The goals of MI are to reduce ambivalence about behavior change and increase intrinsic motivation to change health behaviors. It is the consumer, not the provider who is the main advocate for change. When the provider argues for change, the consumer is more likely to take the position of not changing. The first step in the engagement process in MI is determining what target behaviors the consumer is concerned about and might be willing to explore. It is the consumer, not the provider, who determines what behaviors are on the behavior change agenda. This is a key principle of MI. Remember, “It is not a change goal until the consumer says it is” (Miller & Rollnick, 2013, pp. 22–23). So initially we need to focus the conversation with the consumer to identify the target behavior(s) to be discussed, then set the agenda in a respectful and consumer-centered way.
Here are some possibilities of target health behaviors that might be the focus of attention in an MI conversation:
- Reduce alcohol intake to 3 drinks per day
- Don’t drink and drive
- Stop smoking marijuana
- Stop smoking cigarettes
- Use an e-cigarette instead of smoking a tobacco cigarette
- Check blood glucose 3 times per day
- Lose 5 lbs over a month
- Take blood pressure medication as prescribed
- Take medication for bi-polar or schizophrenia disorders as prescribed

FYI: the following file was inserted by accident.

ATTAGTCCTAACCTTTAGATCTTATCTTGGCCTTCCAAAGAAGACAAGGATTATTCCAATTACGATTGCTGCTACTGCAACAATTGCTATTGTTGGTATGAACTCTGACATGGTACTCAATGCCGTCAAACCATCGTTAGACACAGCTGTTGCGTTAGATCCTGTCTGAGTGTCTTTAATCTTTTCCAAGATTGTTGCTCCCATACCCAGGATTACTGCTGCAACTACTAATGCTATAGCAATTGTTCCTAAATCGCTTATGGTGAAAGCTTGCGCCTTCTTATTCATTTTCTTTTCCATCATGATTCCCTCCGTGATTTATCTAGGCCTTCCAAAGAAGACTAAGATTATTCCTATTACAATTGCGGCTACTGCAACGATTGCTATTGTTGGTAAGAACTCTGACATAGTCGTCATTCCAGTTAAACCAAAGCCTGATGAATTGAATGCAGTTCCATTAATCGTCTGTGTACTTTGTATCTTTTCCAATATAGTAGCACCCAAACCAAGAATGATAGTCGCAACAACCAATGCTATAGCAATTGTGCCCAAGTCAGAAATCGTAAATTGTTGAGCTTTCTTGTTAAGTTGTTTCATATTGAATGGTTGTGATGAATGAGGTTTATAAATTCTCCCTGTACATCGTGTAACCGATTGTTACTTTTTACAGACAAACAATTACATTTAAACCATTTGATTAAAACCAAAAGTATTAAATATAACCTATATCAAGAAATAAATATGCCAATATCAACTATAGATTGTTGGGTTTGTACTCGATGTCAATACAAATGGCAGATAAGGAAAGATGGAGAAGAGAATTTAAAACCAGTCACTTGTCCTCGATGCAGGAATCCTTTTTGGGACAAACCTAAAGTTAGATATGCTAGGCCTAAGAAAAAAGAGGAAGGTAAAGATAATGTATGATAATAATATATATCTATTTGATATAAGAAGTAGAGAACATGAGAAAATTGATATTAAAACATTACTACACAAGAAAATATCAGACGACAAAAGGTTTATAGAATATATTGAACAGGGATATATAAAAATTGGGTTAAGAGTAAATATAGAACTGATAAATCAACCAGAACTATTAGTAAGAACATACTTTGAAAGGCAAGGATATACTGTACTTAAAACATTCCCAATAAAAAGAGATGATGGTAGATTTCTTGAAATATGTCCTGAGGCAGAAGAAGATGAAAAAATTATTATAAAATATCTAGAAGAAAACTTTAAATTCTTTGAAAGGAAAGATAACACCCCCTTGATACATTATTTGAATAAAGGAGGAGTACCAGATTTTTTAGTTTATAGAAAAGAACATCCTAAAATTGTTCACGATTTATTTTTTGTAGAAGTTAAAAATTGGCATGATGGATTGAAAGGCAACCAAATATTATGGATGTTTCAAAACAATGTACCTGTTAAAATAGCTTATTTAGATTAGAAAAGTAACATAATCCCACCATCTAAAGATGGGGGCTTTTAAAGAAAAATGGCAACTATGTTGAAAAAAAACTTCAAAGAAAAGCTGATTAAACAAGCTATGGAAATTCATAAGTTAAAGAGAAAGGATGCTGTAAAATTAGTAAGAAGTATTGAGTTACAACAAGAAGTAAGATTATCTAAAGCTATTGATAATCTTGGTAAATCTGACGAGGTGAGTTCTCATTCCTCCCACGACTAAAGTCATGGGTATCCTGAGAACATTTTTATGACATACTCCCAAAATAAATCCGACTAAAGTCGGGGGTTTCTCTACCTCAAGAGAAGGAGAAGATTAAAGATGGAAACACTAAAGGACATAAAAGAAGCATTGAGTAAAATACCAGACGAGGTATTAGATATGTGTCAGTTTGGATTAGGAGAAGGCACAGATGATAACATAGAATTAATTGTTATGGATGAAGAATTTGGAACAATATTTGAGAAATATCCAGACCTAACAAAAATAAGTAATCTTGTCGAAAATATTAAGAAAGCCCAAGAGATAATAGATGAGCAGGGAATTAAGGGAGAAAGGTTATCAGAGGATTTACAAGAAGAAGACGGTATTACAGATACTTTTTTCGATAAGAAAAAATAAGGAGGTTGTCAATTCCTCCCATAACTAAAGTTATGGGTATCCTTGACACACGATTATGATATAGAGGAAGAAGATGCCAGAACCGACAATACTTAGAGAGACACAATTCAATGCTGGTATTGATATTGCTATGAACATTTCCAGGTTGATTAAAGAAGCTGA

- Walk 2 miles 3 times per week
- See a counselor to discuss alcohol intake
- See a behavioral health professional to discuss ways to reduce stress
- See a therapist to discuss non-pharmaceutical ways to combat depression
- Go to PCP for a physical
- Stop heavy drinking cold turkey on own
- Take Suboxone instead of abusing narcotic pain killers
- Go to the dentist for a check-up and teeth cleaning
- Stop watching TV in bed to address insomnia
As you can see from this list some of these behaviors might not be on your agenda for what you think might be the “best” course of action for a consumer, however, it is up to the consumer to decide what target behaviors are on their change agendas? What are some other health behaviors that you might see arise as potential targets for change in the work you do with consumers in your treatment context?
Resistance to change is more likely to show up in conversations when clinicians pursue their own agendas for behavior change. Here are some question to reflect on when exploring this shift from a clinician-generated agenda for change and a consumer/client-generated agenda for change:
What is it like for you to see a consumer/client continue to engage in health risk behaviors that you know are causing harm and suffering?
How is it to be transparent about your own agenda for consumer/client behavior change?
What do you notice about the discrepancy between the consumer/client generated behaviors and the clinician generated behaviors?
How does focusing the conversation on clinician generated behaviors (which puts the clinician in the center) increase resistance and disconnection from the consumer/client?